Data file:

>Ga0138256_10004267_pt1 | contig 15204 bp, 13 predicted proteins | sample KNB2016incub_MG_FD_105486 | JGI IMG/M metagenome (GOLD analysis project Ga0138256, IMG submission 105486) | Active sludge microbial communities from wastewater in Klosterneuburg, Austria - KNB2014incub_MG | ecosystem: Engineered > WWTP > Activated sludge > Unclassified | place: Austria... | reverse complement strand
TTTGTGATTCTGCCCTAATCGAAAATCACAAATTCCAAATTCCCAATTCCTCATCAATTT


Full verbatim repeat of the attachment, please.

>Ga0138256_10004267_pt1 | contig 15204 bp, 13 predicted proteins | sample KNB2016incub_MG_FD_105486 | JGI IMG/M metagenome (GOLD analysis project Ga0138256, IMG submission 105486) | Active sludge microbial communities from wastewater in Klosterneuburg, Austria - KNB2014incub_MG | ecosystem: Engineered > WWTP > Activated sludge > Unclassified | place: Austria... | reverse complement strand
TTTGTGATTCTGCCCTAATCGAAAATCACAAATTCCAAATTCCCAATTCCTCATCAATTT